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Harvard Announces 2020 Culture Lab Innovation Fund Winners

Massachusetts Hall houses a number of administrative offices, including the Office of the President.
Massachusetts Hall houses a number of administrative offices, including the Office of the President. By Sydney R. Mason
By Jessica Lee and Christina T. Pham, Crimson Staff Writers

The Office for Diversity, Inclusion, and Belonging recently announced the winners of the 2020 Harvard Culture Lab Innovation Fund, a grant launched by the Office of the President and the University’s Office for Diversity, Inclusion and Belonging last fall.

Out of 98 applications, 10 proposals received funding to address critical challenges regarding diversity and inclusion at Harvard, and two projects received scaling grants to expand their initiatives.

The judges selected winning proposals based on their alignment with goals set by the Presidential Task Force Report on Inclusion and Belonging, which was released in March 2018, as well as other review criteria, such as inclusive design, innovative approach, measurable impact, and multidisciplinary collaboration.

Jainaba M. Seckan, a project manager at the Office of Diversity and Inclusion, said the winning proposals target the needs of Harvard’s most vulnerable populations.

“Just looking at undocumented students, students with disabilities, LGBTQ community members, first-gen low-income, racial minorities, marginalized minorities, we're really happy to see that the communities that are certainly in need, those issues are being addressed,” Seckan said.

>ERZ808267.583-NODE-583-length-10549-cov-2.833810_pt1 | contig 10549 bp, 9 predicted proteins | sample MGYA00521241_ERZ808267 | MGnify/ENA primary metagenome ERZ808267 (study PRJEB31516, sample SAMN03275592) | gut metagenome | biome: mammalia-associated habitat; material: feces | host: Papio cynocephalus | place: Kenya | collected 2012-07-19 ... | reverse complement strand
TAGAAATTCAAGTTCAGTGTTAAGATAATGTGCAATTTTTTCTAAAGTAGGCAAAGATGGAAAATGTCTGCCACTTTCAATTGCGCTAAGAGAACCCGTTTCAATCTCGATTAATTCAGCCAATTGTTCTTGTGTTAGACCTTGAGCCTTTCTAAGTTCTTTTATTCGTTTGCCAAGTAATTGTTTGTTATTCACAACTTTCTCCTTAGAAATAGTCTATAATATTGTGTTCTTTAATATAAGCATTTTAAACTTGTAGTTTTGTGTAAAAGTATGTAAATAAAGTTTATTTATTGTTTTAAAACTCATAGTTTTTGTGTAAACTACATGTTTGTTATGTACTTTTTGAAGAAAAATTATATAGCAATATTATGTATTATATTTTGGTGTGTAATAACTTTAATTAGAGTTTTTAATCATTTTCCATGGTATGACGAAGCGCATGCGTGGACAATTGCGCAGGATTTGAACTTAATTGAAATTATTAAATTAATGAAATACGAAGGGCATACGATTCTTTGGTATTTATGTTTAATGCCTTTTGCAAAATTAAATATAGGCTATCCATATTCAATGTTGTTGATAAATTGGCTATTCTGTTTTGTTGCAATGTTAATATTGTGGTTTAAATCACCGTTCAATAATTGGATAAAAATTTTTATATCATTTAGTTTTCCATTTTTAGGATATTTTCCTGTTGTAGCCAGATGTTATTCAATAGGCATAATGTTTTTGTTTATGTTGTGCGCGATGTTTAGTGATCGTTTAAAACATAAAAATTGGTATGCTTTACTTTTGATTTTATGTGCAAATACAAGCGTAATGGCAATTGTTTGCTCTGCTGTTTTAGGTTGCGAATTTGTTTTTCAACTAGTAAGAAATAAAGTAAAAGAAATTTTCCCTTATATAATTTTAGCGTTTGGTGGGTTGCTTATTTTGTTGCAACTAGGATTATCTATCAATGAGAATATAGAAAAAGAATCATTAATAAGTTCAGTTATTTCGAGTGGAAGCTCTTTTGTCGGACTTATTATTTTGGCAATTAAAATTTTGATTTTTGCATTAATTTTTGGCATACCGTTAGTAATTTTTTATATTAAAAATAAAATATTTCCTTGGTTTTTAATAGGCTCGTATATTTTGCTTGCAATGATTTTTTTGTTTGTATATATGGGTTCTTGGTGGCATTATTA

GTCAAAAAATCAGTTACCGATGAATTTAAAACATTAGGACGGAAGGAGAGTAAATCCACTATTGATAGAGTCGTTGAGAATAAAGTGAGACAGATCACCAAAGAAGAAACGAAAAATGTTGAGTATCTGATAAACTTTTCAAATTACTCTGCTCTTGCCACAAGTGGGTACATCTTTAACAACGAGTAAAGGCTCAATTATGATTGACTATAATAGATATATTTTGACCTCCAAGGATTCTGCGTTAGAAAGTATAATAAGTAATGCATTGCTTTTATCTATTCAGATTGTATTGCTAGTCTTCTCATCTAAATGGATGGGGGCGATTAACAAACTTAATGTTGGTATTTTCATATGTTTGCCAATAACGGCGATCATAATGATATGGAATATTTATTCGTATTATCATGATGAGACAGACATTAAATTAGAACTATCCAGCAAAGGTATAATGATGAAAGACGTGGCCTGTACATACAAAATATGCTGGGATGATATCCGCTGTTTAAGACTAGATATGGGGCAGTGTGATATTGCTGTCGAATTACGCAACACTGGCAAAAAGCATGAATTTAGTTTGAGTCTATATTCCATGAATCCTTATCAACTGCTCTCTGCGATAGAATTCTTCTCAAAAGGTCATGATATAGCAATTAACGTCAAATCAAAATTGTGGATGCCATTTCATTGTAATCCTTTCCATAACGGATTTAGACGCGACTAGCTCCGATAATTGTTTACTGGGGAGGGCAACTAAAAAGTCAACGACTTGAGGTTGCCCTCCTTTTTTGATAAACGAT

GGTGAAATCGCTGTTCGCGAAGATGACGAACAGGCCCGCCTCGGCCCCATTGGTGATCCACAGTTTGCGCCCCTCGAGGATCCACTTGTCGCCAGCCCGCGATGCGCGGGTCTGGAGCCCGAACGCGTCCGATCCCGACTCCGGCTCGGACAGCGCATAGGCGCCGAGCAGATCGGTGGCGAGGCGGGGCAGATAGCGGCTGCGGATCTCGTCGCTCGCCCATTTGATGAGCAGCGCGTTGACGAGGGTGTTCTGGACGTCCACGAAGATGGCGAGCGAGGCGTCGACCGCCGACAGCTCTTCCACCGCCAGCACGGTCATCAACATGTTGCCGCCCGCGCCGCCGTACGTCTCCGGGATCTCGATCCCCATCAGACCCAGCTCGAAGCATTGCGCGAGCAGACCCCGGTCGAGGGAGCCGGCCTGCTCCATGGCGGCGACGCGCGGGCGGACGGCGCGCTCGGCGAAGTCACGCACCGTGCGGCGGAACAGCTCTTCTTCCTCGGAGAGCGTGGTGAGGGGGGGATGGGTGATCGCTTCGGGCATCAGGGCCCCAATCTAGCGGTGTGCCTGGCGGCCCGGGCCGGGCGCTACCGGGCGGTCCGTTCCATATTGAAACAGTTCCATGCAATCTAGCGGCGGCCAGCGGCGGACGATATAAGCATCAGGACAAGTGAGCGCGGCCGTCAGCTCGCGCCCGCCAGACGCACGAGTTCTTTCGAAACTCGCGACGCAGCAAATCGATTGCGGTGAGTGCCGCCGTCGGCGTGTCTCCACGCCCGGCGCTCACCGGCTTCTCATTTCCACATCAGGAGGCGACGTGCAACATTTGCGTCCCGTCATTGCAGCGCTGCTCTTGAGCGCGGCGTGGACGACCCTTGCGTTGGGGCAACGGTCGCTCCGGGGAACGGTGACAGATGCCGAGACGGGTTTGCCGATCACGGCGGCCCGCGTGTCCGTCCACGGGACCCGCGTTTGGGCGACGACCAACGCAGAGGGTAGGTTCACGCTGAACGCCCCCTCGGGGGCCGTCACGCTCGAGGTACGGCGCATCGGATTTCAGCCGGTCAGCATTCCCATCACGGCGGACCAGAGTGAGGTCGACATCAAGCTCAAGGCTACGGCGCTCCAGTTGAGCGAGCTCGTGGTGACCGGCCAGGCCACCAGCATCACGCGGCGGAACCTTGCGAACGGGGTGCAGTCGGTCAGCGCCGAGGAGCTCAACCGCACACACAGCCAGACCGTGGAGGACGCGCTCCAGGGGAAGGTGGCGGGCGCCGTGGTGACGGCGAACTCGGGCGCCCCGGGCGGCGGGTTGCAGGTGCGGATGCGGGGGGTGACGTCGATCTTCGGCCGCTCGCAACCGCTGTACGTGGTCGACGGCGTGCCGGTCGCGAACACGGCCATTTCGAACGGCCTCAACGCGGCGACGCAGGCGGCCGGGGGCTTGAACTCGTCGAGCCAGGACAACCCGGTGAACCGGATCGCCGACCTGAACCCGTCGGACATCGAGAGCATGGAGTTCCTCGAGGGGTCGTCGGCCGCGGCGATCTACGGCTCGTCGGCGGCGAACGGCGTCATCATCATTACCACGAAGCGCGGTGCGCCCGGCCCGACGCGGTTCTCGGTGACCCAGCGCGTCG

The grant is dedicated to funding projects that advance a “culture of belonging” at Harvard, according to its mission statement.

“Each of the awarded projects directly enhances the experiences of those from Harvard’s groups previously excluded or marginalized, while indirectly improving the overall campus culture,” John S. Wilson, senior adviser and strategist to University President Lawrence S. Bacow, wrote in an emailed statement. “That is both long overdue and especially important during these difficult times.”

The winning projects aim to increase inclusivity at Harvard via a range of methods. Some focus on academics, like “SySTEMatic,” which will create software to aggregate mentorship opportunities for women interested in STEM. Others are visual, like “A Walk in My Shoes” and “Map of Inclusive Symbols and Spaces,” a project which maps Harvard’s campus using portraits and other artifacts representing marginalized groups.

Nicolas W. Freeman, a Harvard Medical School student and project lead of “A Walk in My Shoes: Fostering Empathy for Gender Diversity Across Harvard,” said their project aims to address unconscious bias surrounding gender identity through an immersive film event.

“I think that an area that Harvard continues to work on is making sure that we have an inclusive space for people of all various gender identities to come together, to see each other, and to have really meaningful and empathetic conversations with each other across these differences,” Freeman said.

Citing nationwide protests in support of the Black Lives Matter movement, several project leads said Harvard has a particular responsibility to support Black students.

Amanda K. Sharick, senior program manager of the Graduate Commons Program and leader of “NextGen Initiative,” which aims to aid first generation and low income students, said that “even within the first-generation student experience, we really need to focus in on our Black and brown first generation students and peers and colleagues.”

LaNell A. Williams, a Ph.D Candidate in Physics at Harvard University, National Science Foundation Graduate Research Fellow, and project lead of “The Women+ of Color Project @ Harvard,” which guides women of color through graduate school applications, also said Harvard must focus on Black students.

“When Black students don't continue to leave this space feeling as if they don’t belong, when students of color stop leaving this space feeling as if they don't belong — because it is historical and it continues to happen — that's when we’ve done our job,” Williams said.

—Staff writer Jessica Lee can be reached at

—Staff writer Christina T. Pham can be reached at Follow her on Twitter @Christina_TPham.

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